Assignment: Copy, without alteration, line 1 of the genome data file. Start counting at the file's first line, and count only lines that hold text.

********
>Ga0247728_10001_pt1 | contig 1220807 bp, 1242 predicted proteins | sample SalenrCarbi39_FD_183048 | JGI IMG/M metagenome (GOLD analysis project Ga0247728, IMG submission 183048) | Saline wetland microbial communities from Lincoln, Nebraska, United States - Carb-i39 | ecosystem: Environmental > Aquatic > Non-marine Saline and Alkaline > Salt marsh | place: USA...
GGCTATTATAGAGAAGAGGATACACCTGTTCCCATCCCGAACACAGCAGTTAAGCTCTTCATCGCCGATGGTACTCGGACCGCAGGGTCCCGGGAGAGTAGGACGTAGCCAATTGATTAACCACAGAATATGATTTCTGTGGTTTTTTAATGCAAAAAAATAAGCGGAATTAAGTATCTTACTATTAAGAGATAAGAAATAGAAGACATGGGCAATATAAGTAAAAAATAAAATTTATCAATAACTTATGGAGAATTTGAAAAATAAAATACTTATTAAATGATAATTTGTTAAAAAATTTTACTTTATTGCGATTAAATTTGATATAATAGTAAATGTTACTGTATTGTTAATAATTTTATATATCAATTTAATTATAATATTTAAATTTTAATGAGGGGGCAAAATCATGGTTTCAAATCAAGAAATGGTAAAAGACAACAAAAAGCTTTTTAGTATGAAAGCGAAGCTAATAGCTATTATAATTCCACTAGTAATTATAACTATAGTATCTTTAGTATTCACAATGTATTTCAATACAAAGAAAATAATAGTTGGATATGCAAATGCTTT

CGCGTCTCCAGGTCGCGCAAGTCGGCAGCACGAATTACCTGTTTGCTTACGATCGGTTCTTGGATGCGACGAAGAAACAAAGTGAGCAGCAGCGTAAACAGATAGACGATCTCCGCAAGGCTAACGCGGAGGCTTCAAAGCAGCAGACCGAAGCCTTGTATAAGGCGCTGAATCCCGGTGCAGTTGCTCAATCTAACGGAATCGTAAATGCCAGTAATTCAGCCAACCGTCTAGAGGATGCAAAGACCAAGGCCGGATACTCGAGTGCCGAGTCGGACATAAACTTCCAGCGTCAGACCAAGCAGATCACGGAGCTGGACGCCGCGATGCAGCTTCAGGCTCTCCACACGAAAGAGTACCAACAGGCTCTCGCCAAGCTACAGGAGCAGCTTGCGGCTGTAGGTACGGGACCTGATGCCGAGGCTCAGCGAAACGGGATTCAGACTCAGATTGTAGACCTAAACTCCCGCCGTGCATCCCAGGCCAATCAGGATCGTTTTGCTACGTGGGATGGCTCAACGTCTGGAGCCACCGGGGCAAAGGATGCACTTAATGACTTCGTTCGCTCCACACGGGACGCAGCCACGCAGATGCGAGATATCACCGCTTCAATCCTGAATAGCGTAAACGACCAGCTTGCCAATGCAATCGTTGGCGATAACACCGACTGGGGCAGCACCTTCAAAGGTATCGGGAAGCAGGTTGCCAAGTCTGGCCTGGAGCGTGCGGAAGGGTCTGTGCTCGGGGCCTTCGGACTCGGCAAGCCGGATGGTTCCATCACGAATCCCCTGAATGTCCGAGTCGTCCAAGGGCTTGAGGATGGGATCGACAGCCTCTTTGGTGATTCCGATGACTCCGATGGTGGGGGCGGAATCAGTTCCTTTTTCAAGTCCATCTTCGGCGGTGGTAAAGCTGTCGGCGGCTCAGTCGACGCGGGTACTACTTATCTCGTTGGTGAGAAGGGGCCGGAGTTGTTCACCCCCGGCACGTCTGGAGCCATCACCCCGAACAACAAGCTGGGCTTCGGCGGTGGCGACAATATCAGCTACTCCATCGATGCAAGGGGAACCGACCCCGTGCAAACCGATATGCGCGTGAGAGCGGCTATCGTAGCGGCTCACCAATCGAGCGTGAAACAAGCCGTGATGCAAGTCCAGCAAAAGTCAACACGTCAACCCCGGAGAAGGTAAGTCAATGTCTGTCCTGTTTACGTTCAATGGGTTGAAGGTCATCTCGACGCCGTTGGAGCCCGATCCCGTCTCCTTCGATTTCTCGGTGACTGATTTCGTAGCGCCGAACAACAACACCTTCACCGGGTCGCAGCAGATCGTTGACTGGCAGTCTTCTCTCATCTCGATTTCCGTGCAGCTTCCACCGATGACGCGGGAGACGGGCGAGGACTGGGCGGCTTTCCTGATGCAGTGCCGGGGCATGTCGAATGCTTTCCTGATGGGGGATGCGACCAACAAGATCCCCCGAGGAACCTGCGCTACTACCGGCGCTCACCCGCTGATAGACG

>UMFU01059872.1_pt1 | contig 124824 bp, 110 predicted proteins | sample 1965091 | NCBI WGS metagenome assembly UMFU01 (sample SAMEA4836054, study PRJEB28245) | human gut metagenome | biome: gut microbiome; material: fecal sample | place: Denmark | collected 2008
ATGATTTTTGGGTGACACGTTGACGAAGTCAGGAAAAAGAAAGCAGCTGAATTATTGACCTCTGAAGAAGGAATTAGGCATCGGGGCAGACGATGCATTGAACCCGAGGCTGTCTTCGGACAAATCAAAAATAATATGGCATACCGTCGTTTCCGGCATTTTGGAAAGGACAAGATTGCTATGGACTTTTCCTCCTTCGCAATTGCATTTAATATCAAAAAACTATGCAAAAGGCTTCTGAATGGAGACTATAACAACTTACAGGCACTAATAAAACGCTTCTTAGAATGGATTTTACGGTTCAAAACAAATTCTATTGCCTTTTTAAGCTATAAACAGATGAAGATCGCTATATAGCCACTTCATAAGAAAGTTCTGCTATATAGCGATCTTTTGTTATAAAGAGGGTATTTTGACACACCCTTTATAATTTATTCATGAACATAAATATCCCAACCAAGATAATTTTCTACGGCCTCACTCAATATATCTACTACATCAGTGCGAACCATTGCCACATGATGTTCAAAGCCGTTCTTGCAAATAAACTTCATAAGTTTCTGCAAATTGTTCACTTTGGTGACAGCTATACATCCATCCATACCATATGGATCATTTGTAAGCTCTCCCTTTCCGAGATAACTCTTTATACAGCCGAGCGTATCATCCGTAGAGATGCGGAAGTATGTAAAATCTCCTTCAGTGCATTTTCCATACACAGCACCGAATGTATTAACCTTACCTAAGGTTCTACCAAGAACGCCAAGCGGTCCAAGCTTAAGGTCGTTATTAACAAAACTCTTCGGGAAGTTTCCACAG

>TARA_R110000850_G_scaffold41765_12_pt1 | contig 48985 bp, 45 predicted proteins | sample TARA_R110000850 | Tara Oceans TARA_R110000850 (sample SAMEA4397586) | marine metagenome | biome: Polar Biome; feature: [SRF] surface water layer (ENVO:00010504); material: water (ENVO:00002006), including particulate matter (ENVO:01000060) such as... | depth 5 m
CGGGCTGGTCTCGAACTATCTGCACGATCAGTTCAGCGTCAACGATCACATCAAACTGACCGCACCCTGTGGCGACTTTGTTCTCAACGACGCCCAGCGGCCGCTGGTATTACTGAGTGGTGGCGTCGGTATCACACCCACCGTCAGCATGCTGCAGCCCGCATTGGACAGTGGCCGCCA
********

>Ga0247728_10001_pt1 | contig 1220807 bp, 1242 predicted proteins | sample SalenrCarbi39_FD_183048 | JGI IMG/M metagenome (GOLD analysis project Ga0247728, IMG submission 183048) | Saline wetland microbial communities from Lincoln, Nebraska, United States - Carb-i39 | ecosystem: Environmental > Aquatic > Non-marine Saline and Alkaline > Salt marsh | place: USA...